Creating an Enabling Environment for Philanthropy through Tax Incentives

May 1, 2014

KCDF in collaboration with Strathmore Tax Research Centre launched a philanthropy report that looked into deepening the understanding of creating an enabling environment for philanthropy through tax incentive? The overall objective of this research was to enable all interested parties and stakeholders to gain a better understanding of the state of philanthropy in Kenya and the role that tax incentives play in promoting philanthropy through an analysis of awareness, interactions and attitudes of both Public Benefit Organizations (PBOs) and recipients of charitable giving, with existing tax incentives.

IOD Sustainable Development Forum (SDF) THE CORPORATE SOCIAL RESPONSIBILITY ASPECT OF SUSTAINABILITY

March 31, 2012

The perceived purpose of business has been under intense public scrutiny for at least the past decade. Particularly since the global economic recession the role of business in society is constantly debated in business media and literature. The emerging consensus is that in healthy and prosperous societies there is a symbiotic relationship between corporation and community.This paper focuses on the Social aspect of Sustainability and suggests that Corporate Social Investment (CSI) and associated activities including Employee Community Involvement (ECI) are key aspects of Sustainability. As such these should be planned in a manner that strengthens the competitive context in support of other Shared Value initiatives. The suggested paradigm presents a unique opportunity for business to move social issues from the periphery to the core of strategy, and in so doing to reconnect business success with social progress. This model has particular relevance in South Africa where prevailing levels of social and economic inequality present a threat to social stability and business growth.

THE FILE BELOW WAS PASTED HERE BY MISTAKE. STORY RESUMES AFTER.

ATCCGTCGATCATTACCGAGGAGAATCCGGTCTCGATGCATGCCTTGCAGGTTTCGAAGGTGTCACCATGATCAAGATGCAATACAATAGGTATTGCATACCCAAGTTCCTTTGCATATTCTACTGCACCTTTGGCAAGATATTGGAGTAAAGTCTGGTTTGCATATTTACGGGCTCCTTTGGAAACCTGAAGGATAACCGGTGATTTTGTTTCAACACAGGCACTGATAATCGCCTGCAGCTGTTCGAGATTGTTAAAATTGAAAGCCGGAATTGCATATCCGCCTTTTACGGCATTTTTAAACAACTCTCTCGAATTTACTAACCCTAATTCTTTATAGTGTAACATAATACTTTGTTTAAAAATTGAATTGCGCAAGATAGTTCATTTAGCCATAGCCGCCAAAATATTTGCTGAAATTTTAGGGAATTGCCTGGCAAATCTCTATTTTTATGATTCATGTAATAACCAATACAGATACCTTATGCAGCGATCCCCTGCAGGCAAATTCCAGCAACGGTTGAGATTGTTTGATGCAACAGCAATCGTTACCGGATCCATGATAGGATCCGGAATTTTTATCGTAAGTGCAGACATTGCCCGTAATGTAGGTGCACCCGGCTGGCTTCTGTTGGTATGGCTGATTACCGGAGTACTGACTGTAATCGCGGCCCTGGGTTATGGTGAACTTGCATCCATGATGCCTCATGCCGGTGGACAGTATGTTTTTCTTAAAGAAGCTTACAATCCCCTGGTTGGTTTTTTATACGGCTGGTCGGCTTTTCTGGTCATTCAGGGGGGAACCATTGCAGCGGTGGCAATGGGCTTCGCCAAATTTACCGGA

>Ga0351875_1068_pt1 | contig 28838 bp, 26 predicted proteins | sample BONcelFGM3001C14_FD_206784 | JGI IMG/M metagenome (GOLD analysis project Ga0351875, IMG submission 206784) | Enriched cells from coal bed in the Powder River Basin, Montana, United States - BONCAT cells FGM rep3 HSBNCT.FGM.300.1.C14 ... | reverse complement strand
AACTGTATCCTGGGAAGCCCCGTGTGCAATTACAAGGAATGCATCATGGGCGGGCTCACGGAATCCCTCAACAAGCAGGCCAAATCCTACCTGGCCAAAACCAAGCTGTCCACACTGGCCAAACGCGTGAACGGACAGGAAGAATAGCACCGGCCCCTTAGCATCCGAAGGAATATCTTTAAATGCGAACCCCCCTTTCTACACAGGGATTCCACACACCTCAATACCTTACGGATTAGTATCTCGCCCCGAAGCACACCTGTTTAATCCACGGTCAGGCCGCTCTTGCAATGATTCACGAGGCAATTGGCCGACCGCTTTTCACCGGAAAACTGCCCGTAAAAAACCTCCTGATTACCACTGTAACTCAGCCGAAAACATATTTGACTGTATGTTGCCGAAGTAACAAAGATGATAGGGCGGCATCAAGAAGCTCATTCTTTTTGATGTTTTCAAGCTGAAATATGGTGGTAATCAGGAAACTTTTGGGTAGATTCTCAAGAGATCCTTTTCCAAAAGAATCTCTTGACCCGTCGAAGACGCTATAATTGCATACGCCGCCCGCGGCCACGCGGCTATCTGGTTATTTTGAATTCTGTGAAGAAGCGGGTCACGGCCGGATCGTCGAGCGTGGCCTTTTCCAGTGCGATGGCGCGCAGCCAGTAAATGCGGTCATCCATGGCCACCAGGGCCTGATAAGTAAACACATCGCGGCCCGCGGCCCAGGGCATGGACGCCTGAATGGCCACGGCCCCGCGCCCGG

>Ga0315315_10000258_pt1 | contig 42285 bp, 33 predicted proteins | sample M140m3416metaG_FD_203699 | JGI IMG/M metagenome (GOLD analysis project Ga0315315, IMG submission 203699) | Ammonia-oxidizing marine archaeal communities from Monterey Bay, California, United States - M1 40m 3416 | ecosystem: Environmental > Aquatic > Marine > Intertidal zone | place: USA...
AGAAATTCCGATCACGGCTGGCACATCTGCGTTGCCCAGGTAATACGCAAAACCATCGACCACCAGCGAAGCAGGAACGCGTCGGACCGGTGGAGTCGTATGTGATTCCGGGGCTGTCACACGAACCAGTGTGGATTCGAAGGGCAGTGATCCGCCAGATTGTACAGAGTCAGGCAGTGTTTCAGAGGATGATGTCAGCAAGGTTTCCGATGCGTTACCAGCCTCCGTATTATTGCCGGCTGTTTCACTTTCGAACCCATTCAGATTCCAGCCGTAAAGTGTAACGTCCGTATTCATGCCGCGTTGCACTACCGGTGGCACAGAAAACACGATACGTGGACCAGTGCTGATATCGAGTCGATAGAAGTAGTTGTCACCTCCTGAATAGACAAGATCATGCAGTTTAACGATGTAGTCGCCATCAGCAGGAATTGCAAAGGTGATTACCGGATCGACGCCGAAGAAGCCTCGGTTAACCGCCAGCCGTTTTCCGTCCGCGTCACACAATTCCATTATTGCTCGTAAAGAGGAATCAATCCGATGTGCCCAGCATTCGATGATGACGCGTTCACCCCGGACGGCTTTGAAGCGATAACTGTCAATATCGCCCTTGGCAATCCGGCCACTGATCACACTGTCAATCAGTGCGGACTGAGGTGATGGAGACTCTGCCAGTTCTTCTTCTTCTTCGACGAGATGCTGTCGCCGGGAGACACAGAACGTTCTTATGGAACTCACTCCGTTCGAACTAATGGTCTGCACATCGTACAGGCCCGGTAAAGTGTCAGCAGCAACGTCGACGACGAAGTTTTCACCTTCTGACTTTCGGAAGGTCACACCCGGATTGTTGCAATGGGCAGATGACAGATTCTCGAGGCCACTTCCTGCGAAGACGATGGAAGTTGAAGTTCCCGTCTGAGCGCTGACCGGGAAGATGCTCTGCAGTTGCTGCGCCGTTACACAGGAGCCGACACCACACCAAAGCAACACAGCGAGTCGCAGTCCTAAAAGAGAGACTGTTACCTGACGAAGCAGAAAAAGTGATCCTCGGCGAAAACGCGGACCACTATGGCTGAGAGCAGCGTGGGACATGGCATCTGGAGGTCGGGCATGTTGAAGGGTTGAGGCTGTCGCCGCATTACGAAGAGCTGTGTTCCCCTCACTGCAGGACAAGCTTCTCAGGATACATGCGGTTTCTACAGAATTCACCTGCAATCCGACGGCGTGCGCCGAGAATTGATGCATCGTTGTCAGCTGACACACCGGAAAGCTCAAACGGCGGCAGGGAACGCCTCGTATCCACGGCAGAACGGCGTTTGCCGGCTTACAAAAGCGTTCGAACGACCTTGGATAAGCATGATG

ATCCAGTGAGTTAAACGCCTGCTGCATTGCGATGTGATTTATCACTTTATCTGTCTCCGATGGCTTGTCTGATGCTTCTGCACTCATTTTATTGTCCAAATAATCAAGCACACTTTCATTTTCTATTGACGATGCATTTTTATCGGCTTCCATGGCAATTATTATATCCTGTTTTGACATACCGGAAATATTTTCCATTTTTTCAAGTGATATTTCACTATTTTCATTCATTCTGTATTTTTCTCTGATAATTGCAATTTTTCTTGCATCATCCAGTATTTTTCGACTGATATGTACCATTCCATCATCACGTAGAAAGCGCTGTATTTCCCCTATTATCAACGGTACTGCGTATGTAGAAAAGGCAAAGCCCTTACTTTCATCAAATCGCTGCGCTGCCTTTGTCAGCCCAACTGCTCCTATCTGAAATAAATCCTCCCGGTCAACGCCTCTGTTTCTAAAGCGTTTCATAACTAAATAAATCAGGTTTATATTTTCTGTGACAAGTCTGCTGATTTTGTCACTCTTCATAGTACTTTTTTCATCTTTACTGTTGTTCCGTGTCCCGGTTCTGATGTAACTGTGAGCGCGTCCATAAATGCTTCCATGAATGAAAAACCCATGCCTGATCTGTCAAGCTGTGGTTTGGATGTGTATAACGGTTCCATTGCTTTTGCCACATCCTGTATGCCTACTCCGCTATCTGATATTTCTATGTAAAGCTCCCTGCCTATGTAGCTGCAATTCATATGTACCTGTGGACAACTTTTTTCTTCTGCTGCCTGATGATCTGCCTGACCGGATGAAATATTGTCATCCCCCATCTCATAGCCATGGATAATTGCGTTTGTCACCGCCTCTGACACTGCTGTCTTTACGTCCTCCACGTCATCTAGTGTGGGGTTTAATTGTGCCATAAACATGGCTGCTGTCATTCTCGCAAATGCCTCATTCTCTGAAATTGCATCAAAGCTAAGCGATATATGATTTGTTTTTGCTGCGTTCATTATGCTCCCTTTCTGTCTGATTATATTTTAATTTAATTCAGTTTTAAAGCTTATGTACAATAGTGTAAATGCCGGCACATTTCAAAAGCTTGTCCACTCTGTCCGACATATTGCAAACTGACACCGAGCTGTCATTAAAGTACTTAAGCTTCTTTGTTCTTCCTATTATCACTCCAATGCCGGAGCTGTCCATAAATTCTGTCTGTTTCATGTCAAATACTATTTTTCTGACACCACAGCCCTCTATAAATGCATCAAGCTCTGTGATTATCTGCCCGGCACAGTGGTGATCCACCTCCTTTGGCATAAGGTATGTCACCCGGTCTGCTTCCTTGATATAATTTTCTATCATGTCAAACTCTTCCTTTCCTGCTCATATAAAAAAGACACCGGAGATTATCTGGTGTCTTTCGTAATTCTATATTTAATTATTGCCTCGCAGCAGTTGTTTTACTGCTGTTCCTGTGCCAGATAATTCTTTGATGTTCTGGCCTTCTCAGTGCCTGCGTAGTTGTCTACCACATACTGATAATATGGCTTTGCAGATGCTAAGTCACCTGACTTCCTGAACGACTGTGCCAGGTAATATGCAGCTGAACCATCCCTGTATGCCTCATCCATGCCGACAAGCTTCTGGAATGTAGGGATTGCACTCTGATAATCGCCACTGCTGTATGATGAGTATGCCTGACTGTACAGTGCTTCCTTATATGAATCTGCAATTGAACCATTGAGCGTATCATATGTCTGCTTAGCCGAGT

The Story Behind the Well: A Case Study of Successful Community Development in Makutano, Kenya

September 16, 2011

What are the key ingredients that are required to make "good development" happen and how can they be fostered? The story behind the well: a case study of successful community development in Makutano, Kenya is a new publication from the GFCF and the Coady International Institute. It tells the story of Makutano, a community in rural Kenya, which over the course of the last fourteen years has transformed itself from a poor, inaccessible and arid "outback" into a thriving hotbed of people-led development.

Innovative Corporate Social Responsibility in Botswana: The Debswana Mining Company Study Case

January 1, 2011